Intervention Fidelity and adverse event monitoring
We will monitor intervention fidelity by tracking participants’ Fitbit/FitViz app usage statistics (frequency & duration of use) during the evaluation periods. Further, we will analyze PTs’ physical activity counselling records to ensure the discussions follow the brief action planning approach. Participants will report any serious adverse events (falls, cardiovascular and musculoskeletal events)  to the study coordinator at any time during the study period. In addition, we will ask participants to record all adverse events related to their physical activity in the follow-up questionnaire at Weeks 9, 18 and 27.
An intention-to-treat analysis will be performed by a biostatistician who is blinded to the group assignment. For the main comparison, we will use the Shapiro-Wilk test to assess normality of the outcome variables. If normality assumption is rejected a suitable transformation will be selected to achieve an approximately normal distribution . Analysis of covariance (ANCOVA) will be used to evaluate the effect of the intervention on the outcome measures, adjusting for 2 strata and blocking. If blocking is found to play no role, then it will be removed from the subsequent analyses.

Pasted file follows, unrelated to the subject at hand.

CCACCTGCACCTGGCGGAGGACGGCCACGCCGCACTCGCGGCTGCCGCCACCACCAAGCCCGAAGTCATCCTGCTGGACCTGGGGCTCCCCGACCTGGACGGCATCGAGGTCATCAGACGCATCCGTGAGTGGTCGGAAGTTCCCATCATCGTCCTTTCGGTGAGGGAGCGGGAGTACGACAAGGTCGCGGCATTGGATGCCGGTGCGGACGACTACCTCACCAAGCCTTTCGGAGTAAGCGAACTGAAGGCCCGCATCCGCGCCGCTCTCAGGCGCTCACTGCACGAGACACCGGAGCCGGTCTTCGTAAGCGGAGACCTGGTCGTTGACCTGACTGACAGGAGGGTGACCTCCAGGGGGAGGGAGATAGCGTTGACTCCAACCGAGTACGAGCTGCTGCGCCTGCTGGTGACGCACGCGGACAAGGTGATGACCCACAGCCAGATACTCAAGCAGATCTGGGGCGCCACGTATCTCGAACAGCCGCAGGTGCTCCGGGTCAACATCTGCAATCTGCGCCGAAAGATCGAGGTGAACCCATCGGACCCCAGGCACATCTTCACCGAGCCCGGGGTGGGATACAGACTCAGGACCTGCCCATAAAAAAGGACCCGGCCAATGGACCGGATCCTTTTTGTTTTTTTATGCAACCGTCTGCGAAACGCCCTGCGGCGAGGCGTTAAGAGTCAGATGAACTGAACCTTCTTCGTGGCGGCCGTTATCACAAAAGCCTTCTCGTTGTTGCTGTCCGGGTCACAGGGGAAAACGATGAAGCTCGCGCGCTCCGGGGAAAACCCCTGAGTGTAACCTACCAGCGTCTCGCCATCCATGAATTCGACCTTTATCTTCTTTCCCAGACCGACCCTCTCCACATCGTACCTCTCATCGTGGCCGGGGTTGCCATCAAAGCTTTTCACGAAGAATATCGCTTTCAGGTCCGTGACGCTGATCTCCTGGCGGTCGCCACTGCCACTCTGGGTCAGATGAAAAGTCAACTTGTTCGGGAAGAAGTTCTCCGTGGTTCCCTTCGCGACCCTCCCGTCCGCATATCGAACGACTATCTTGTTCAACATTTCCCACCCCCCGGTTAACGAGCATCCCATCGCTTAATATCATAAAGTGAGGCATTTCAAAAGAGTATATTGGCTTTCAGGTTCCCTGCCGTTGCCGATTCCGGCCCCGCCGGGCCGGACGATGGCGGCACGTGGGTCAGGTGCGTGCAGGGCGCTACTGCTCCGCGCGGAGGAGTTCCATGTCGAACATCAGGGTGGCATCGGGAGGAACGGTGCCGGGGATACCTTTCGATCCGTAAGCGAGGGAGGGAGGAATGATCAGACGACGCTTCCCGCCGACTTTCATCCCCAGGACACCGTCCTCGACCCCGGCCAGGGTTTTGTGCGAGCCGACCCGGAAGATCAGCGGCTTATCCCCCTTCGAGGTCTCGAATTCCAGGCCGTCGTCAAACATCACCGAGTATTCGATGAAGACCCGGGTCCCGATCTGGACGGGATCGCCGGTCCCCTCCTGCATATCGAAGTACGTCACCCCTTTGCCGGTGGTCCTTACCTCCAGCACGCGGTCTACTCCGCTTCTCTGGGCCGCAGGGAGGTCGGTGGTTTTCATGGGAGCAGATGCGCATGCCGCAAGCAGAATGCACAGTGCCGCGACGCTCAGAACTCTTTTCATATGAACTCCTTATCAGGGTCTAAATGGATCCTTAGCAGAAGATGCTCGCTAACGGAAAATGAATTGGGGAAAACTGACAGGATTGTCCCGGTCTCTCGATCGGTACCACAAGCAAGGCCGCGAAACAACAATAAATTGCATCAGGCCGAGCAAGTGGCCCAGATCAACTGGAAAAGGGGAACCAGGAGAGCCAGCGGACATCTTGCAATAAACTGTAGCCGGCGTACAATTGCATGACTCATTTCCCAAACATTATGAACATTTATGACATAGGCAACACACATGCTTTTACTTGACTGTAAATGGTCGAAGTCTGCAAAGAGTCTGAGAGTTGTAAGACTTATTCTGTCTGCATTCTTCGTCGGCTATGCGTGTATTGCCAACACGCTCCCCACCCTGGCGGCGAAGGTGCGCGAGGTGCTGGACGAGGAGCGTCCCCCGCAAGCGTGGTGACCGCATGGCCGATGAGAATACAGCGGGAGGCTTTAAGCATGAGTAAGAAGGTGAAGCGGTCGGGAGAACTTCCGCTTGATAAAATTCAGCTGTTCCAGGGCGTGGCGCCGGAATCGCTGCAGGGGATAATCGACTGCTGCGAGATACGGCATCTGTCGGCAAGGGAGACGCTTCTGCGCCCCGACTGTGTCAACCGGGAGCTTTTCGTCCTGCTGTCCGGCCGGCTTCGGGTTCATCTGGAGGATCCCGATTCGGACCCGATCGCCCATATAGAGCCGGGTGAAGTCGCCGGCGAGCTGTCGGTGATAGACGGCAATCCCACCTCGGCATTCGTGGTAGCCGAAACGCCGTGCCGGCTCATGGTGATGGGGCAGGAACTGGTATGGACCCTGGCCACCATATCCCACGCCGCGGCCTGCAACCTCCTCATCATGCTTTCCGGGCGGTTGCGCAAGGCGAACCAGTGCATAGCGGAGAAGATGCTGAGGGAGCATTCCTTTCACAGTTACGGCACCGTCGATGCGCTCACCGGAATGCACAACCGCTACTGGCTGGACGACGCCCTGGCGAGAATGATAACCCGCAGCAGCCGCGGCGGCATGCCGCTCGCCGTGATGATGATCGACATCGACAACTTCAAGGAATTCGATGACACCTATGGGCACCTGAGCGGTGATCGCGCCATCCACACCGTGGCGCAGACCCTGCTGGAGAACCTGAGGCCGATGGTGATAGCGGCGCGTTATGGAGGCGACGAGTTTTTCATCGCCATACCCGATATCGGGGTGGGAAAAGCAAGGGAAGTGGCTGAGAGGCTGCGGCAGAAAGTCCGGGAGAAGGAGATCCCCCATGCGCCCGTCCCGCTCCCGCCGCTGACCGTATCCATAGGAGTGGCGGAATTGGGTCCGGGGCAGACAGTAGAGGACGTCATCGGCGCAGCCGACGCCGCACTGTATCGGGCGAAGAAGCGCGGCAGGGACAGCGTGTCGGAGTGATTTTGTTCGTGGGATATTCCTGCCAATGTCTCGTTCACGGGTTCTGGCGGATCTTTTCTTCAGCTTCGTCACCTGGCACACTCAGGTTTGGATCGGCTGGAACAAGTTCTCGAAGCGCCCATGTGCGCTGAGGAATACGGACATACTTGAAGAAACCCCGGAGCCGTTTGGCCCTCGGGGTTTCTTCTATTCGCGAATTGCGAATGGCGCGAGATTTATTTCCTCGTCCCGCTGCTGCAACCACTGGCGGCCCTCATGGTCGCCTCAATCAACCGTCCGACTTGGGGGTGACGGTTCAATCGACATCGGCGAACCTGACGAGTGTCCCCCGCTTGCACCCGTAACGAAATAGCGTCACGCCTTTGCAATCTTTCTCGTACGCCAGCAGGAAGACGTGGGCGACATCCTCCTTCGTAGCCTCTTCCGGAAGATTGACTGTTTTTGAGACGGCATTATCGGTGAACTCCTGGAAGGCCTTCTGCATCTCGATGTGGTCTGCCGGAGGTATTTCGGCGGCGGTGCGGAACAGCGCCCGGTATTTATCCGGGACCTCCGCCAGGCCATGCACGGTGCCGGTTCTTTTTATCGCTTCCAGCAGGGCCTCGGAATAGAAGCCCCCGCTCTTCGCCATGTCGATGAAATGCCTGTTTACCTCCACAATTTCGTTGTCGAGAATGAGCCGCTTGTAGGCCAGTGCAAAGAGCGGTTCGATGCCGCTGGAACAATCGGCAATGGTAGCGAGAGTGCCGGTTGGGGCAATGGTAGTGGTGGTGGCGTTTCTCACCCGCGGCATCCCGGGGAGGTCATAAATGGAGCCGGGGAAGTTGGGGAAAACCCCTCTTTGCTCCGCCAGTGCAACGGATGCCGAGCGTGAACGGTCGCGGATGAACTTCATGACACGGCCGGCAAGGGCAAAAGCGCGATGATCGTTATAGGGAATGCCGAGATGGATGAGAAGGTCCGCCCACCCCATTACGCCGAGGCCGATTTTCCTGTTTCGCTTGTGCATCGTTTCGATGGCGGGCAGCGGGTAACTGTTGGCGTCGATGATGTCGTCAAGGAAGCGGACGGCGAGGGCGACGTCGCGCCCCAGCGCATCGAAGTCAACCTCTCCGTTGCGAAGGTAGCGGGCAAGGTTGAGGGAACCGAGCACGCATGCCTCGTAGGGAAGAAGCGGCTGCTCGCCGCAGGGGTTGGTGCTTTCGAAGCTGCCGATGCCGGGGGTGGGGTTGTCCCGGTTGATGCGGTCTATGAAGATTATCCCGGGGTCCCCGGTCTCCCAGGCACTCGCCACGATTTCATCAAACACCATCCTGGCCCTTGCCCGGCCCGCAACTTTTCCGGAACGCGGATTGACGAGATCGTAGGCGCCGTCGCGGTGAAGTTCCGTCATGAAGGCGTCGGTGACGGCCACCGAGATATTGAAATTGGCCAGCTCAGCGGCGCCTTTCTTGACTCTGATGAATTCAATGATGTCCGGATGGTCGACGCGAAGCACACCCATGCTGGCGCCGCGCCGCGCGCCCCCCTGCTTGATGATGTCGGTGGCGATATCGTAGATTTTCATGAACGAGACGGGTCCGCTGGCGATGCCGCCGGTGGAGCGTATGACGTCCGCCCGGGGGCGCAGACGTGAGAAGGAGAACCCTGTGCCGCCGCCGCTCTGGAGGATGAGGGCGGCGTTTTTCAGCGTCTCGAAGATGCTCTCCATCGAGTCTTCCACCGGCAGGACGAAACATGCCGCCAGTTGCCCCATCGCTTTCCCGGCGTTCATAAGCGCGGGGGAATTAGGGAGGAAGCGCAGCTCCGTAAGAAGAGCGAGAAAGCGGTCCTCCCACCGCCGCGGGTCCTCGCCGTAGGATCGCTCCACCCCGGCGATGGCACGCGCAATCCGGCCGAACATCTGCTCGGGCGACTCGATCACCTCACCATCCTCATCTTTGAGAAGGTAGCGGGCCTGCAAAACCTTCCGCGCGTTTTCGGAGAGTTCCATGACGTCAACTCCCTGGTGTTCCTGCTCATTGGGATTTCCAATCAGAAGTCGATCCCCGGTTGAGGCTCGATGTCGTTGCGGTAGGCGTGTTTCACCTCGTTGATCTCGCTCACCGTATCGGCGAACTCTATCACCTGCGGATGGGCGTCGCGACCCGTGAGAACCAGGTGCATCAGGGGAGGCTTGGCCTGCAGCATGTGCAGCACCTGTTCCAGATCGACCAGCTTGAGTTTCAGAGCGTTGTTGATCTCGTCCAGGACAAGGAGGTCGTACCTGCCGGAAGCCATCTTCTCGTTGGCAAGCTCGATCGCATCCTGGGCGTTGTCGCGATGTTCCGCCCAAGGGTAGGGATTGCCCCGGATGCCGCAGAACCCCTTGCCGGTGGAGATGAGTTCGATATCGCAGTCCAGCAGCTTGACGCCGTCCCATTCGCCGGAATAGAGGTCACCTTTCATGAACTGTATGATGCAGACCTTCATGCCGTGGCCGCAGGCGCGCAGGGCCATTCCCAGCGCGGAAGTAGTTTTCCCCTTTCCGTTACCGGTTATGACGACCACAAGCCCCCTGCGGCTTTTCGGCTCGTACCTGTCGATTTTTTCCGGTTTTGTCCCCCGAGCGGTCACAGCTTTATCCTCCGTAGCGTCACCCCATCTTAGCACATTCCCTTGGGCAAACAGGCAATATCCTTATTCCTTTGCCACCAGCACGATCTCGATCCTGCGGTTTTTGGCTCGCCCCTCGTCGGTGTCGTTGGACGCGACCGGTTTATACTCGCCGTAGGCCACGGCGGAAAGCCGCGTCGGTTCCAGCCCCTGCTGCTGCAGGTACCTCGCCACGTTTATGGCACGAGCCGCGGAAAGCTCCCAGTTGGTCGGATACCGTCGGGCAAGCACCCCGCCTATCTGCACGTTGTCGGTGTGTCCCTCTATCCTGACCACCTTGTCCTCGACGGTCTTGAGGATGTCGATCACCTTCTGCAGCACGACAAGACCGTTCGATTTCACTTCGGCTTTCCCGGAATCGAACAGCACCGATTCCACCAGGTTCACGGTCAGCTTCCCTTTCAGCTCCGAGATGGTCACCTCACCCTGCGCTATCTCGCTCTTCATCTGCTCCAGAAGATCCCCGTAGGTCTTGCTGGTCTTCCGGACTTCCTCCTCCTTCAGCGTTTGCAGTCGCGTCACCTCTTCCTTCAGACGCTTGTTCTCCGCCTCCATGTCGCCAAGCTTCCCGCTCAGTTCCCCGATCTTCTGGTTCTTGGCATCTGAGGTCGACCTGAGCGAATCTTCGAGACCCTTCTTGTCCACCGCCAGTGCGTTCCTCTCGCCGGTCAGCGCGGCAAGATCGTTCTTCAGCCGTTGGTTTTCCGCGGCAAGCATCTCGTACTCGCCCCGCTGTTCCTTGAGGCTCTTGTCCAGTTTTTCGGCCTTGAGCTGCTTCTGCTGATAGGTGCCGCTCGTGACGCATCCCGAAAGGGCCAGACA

Since we expect the randomization schedule to be implemented as planned, any differences between groups at baseline should be due to chance. Hence, the main analysis will not adjust for baseline differences [47, 48]. We will perform sensitivity analyses to adjust for baseline differences that appear to be clinically important to determine if they affect the conclusion from the main analysis. The first contrast will compare T0-T1 between the 2 groups to determine if the intervention is superior to the control. The second contrast will compare T0-T1 with T1-T2 in the Delayed Group. Unlike the first contrast which provides between-subjects treatment effect estimate, this second contrast uses within-subject pre-post comparison for treatment effect estimates. We will use linear mixed-effects longitudinal models to combine the first and second contrast for an overall treatment effect estimation. This combined estimate has the potential to substantially improve the precision of treatment effect estimates as compared with using either one alone. The third contrast will compare T0–T1 in the Immediate Group against T1-T2 in the Delayed Group. The forth contrast will compare T0-T1 in the Immediate Group against T1-T3 in the Delayed Group. The last two models will assess if the 10-week delay had an impact on the efficacy of the intervention. We will use descriptive analysis to summarize participant characteristics, comorbid conditions and adverse events, which will be adjudicated by the first author.
For the qualitative interviews, we will conduct an iterative content analysis, whereby codes will be identified and revised as interviews are analyzed. Initial open coding (i.e., assigning conceptual labels to the content) will be followed by clustering the labels into thematic categories. Quotes representative of the thematic categories will be identified to illustrate participants’ perspectives on physical activity, nature of activities, and their experiences as research participants. These data will inform the interpretation of statistical analyses and the design of future studies and implementation strategies, for example, ways for PTs to provide feedback about physical activity to people with inflammatory arthritis.